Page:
The day had come. The decadent, pampered days of the transpacific cruise were over. Goodbye cabin stewards cleaning our rooms, goodbye Donut of the Day, goodbye drinkable water from the faucet, goodbye a/c, familiar food, knowing where we are sleeping each night. Sigh. But, also, hello, China! Or should I say ni hao?
Debarkation was a bit chaotic. We were organized into groups by the cruise line, but then it all devolved into a crowd moving towards a very few immigration kiosks. After all that work to get Chinese visas, the immigration officer barely glanced at them. I kept thinking there was another step in the process, but there was only an exit sign and out the door we went. Next was taxi chaos where a man yelled in Chinese and my family got divided into two taxis, which we hoped were bound for the train station. The taxi ride was long enough to make me seriously concerned that we might not reunite at the station. Also, I had no Chinese currency- no yuan. All I could do was sit back in the bustling Sunday morning Shanghai traffic and hope for the best! We got there eventually and as I turned to ask the driver about my husband and two other children, he gestured towards the taxi right behind us and there we were- The Fantastic Six again! It was a big relief!
But we were a hot mess! We had a large backpack each, plus a couple of other bags, the train station was massive and confusing with most signage only in Chinese characters, it was hot and muggy, the kids’ feet hurt, their backpacks were uncomfortable, and Truly had mysteriously sprouted a facial rash overnight. For all the disdain I had felt thinking about other cruise-goers with their detailed itinerary, limos, planned excursions, etc., I envied them now. They were probably in air conditioning in clean, ironed, color-coordinated outfits sipping a cold beverage while someone else schlepped their luggage around and asked what they’d like for lunch.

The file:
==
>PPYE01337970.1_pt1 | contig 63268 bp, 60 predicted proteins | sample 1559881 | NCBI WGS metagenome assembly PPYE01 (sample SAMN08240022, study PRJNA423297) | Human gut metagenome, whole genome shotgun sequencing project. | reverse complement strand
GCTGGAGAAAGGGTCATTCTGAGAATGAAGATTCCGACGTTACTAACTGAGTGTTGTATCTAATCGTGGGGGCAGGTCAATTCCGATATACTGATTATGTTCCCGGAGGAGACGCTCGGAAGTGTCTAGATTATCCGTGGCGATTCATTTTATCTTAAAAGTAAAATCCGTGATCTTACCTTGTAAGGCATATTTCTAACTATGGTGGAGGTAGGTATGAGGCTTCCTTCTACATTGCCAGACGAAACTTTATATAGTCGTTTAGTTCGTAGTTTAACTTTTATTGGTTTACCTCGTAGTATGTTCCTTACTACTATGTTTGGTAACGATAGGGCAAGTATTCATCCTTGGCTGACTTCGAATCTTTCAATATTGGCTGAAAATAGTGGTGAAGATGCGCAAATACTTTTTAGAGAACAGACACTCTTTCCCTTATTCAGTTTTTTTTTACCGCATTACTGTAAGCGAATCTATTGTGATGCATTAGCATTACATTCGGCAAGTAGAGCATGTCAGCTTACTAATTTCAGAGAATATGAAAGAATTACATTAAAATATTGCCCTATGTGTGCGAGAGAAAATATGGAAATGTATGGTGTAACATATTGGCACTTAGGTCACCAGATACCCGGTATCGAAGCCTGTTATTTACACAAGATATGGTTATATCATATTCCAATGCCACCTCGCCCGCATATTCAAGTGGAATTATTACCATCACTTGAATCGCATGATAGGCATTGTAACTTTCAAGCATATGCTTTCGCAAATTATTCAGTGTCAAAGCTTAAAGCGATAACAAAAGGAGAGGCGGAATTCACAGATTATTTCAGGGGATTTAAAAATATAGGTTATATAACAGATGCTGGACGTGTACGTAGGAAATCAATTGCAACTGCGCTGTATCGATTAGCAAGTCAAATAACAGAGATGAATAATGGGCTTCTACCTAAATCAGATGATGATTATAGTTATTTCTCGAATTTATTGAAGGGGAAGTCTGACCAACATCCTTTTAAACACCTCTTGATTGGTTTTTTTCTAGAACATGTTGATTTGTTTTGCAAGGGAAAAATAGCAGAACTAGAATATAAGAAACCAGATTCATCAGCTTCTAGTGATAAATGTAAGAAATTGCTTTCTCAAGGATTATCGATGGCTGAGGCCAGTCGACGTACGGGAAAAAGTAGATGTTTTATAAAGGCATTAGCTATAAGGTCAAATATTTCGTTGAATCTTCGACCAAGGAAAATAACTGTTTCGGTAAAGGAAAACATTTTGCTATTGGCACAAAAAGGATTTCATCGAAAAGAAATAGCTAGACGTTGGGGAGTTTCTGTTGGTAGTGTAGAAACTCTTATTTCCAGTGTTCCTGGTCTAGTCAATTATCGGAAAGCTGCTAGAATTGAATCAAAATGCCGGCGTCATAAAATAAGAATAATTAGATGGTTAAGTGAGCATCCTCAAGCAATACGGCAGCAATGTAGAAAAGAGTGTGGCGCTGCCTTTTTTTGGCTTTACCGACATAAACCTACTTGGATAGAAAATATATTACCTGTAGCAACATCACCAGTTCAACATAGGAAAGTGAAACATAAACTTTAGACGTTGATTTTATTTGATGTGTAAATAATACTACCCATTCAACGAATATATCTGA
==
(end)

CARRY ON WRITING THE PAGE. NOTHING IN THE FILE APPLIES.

Back to our reality. We asked a bunch of people (trying English and a Chinese phrase book) and walked up and down staircases and followed directions from other people and eventually found a train to Suzhou, the location of our pre-planned hotel, which we had to arrange a few months ago in order to get the Chinese visas (a harrowing process). We took an excellent bullet train in under 1/2 hour to Suzhou. It was so awesome- clean and fast and cheaper than the taxi ride we had just taken!
We found a taxi driver with a minivan who happily loaded ourselves and our luggage and found our hotel. It seemed fine until we realized we had booked the same hotel but a different location. We were able to get the same driver to return and take us to the correct location, but we quickly saw it was far from the historic district we were interested in, so we cancelled the reservation and reversed course again. The taxi driver suggested another hotel, which was wonderful and had elaborate fancy breakfast included and where we stayed for 2 nights until they raised their prices.
We walked around the canals with their lovely bridges and cozy alleyways, as well as the Temple of Mystery! There were electric scooters everywhere! They are silent and they do not necessarily stop for red lights, so we had to cross streets carefully. There are beautiful pebble patterned walkways.